Monday, March 10, 2014

Keyboarding (Groan)

I have been an advocate of proper keyboarding skills for a long time--even before I became a computer and keyboarding teacher. The amount of time a person can save in a day, by having efficient keyboarding skills, is significant. Imagine what you do in a day, and if you were better at typing, how things might be different. Lately there seems to be a question as to whether or not keyboarding skills still are or will be necessary. For example, is typing with our thumbs the way of the future? (Ha ha) Or can't we just speak what we want to our devices? Of course technology is constantly changing, but keyboarding has been around a long time. I doubt that Christopher Latham Sholes could predict how enduring his invention would be. (He is credited with inventing the QWERTY keyboard in the late 1800's.) Laptops are definitely not going to be obsolete in the next few years.

I cannot say that my school district has the best implementation of keyboarding instruction. By the time I get my computer students in 6th grade their poor habits are very ingrained. Money, staffing, and time limit the amount of keyboarding instruction our students receive in elementary. And as explained in this article from Education World, keyboarding is sometimes thought as extra, and teachers trained in typing instruction are not always the ones teaching it.

I recently read an article promoting the continued importance of keyboarding skills.  Technology in general is still growing, and those of us who are tech geeks know there are somethings that a smartphone or tablet still just cannot efficiently accomplish. Also consider the increased use of computers for standardized and/or state-mandated testing. How can a student type a writing test efficiently if he or she doesn't know how to type?

If you are a classroom teacher who is required to also teach keyboarding, I recommend the article I noted above. The benefits of good technique, outweigh speed and accuracy. If a student practices good technique, the rest will come in time. 

There are several free resources one can use to teach typing. Just remember these are mean to accompany, good teacher instruction, as any technology tool is. 

Typing Club is a free typing program that I have used with my students. It allows me to create accounts to follow my students and assign typing tests. I like that Typing Club has a "Log in with Google" feature so my students don't have to remember another username and password.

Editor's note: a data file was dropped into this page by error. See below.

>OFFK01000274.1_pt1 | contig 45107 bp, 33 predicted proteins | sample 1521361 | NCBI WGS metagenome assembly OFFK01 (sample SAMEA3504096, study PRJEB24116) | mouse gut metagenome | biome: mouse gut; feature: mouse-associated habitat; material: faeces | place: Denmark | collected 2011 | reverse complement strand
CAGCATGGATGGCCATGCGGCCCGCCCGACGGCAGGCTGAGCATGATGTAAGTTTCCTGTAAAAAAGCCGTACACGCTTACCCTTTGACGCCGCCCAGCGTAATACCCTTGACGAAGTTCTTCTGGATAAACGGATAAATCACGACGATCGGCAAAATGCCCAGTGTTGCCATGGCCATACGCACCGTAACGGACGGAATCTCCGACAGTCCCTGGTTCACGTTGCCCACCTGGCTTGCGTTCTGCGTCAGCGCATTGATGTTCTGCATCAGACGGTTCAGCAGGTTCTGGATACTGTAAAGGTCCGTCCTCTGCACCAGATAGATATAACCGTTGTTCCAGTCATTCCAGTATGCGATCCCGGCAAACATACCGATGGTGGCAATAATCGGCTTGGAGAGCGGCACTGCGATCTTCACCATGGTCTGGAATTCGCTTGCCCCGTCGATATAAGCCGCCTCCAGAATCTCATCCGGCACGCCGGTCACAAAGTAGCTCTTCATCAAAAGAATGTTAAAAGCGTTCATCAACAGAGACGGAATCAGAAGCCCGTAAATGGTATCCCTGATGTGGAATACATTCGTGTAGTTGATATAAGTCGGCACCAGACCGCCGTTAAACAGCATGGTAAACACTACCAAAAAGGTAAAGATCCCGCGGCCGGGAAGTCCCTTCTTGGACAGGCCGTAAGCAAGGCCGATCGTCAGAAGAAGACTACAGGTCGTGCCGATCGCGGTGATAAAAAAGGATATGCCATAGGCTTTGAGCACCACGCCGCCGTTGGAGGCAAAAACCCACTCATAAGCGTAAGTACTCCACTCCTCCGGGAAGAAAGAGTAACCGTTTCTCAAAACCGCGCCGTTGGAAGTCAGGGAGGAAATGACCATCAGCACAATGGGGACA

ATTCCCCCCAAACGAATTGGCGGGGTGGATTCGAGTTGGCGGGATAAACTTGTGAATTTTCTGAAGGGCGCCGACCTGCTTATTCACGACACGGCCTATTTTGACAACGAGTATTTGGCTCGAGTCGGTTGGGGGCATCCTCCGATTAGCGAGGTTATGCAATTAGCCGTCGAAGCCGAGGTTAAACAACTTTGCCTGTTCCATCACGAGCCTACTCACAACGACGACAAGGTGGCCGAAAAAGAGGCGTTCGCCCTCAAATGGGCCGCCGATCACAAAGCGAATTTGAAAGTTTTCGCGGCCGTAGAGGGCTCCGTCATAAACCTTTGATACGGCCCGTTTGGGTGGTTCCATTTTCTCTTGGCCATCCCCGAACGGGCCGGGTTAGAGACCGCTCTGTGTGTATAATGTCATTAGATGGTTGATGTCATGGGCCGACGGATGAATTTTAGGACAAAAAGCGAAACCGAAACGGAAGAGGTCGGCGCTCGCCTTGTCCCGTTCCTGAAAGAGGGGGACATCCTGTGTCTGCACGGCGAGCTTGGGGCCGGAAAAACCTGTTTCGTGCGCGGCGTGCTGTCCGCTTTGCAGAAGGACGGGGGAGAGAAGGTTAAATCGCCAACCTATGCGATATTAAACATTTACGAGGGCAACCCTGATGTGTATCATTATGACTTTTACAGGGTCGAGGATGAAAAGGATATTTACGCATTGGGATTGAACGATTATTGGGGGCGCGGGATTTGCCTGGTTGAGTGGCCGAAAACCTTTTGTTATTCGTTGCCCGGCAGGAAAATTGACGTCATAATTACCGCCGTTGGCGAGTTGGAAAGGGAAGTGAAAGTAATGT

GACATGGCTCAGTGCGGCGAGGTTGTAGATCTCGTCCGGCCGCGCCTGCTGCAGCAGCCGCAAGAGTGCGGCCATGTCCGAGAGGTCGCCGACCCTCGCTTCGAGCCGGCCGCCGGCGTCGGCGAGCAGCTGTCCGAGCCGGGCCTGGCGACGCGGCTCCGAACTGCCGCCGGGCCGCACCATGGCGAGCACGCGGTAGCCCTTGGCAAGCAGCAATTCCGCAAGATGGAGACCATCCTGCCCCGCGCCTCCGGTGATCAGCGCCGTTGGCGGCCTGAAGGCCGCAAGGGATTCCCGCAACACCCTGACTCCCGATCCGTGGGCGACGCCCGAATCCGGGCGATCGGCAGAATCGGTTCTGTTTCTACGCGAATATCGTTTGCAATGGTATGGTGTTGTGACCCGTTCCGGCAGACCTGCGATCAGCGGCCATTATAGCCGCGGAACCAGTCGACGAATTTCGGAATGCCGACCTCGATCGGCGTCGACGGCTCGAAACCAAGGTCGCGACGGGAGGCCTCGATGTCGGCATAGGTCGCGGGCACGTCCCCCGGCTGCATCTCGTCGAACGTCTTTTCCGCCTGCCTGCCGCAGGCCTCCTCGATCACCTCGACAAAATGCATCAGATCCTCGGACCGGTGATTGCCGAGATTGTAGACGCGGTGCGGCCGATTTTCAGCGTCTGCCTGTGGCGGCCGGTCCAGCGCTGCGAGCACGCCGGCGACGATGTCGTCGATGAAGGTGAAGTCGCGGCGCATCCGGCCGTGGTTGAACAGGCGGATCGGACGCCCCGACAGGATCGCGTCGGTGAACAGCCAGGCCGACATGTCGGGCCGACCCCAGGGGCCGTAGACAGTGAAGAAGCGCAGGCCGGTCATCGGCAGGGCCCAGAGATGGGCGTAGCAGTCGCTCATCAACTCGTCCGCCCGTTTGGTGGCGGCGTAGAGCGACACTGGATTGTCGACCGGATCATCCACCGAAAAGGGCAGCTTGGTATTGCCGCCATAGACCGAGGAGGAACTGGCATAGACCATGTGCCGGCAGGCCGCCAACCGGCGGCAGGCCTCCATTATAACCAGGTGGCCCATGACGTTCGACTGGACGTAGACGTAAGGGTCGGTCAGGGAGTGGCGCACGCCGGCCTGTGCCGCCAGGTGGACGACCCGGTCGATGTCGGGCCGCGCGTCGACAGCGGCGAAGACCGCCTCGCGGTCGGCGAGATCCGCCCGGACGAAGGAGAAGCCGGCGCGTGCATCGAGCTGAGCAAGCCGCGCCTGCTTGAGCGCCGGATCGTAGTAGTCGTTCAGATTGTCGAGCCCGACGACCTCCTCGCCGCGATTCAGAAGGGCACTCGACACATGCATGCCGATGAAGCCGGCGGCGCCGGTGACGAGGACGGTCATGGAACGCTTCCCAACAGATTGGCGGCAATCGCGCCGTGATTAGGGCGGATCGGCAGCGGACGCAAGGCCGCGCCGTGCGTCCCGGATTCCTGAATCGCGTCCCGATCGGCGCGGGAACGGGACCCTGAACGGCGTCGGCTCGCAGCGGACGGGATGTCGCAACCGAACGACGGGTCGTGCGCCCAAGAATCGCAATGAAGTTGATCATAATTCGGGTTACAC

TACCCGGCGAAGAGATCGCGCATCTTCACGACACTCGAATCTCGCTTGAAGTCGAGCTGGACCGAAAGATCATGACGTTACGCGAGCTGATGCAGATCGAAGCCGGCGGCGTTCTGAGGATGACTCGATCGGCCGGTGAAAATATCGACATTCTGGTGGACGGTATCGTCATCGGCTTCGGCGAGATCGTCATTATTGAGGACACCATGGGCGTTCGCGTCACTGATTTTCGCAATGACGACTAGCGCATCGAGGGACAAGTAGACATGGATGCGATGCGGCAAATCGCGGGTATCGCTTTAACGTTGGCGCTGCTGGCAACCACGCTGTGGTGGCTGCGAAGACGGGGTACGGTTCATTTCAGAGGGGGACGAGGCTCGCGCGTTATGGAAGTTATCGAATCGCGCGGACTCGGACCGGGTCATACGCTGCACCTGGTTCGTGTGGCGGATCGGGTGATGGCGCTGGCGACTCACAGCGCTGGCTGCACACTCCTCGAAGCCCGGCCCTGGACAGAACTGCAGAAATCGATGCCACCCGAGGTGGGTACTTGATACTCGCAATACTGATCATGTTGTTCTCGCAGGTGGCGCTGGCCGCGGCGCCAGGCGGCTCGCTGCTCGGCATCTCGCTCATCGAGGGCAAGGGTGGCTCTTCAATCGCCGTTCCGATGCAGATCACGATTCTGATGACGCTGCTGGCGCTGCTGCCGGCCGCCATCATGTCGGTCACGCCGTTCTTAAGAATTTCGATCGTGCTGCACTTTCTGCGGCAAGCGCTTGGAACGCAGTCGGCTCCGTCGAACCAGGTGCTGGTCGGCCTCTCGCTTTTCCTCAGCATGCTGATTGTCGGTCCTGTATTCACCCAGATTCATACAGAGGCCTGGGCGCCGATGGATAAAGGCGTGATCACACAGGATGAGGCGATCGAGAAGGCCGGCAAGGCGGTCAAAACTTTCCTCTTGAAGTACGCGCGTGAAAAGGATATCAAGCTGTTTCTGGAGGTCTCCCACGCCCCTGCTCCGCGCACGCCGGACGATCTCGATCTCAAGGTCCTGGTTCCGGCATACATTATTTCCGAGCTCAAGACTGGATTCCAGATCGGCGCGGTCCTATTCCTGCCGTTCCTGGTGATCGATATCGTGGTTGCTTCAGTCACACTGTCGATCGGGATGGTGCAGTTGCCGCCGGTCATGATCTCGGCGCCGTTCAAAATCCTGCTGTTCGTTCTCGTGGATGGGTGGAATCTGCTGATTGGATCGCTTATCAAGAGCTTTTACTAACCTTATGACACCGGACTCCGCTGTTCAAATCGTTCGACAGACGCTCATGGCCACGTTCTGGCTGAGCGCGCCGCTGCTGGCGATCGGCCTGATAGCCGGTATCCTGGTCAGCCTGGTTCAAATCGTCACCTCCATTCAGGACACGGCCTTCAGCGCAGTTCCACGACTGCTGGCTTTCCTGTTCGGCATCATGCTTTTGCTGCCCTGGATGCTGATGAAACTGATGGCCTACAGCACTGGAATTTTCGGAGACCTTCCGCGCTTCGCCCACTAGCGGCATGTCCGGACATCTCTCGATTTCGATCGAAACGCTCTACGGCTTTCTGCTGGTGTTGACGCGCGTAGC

Although not free, Edutyping is a great, comprehensive program. My school uses this in elementary and I completed a thorough exploration and review of it during my typing pedagogy class several years ago. It does offer free trials for teachers.

More free typing resources can be found here at http://www.freetech4teachers.com/, one of my favorite resources!

Tuesday, March 4, 2014

iPad App Review: Literacy Leveler

I have mentioned before that my school encourages all teachers to incorporate reading as much as possible. I have a reading requirement in my Spanish classes, of English-language books with cultural content. (Read about it here.)

One of the concerns I have as a teacher, as do most teachers (and parents!), is to have level-appropriate books for all readers. A good way to ensure this is to note the reading levels of the books, and correlate that with the reading levels of the students, (or vice-verse) making sure there is something for everyone.

Yesterday, I discovered the app Literacy Leveler. It allows you to scan the barcode of a book to find out the various reading levels. It includes the Lexile, the DRA level and the GRL. This is a great resource for parents and teachers to help determine the level of a particular book. The app is easy to use and currently costs $4.99 in the iTunes store.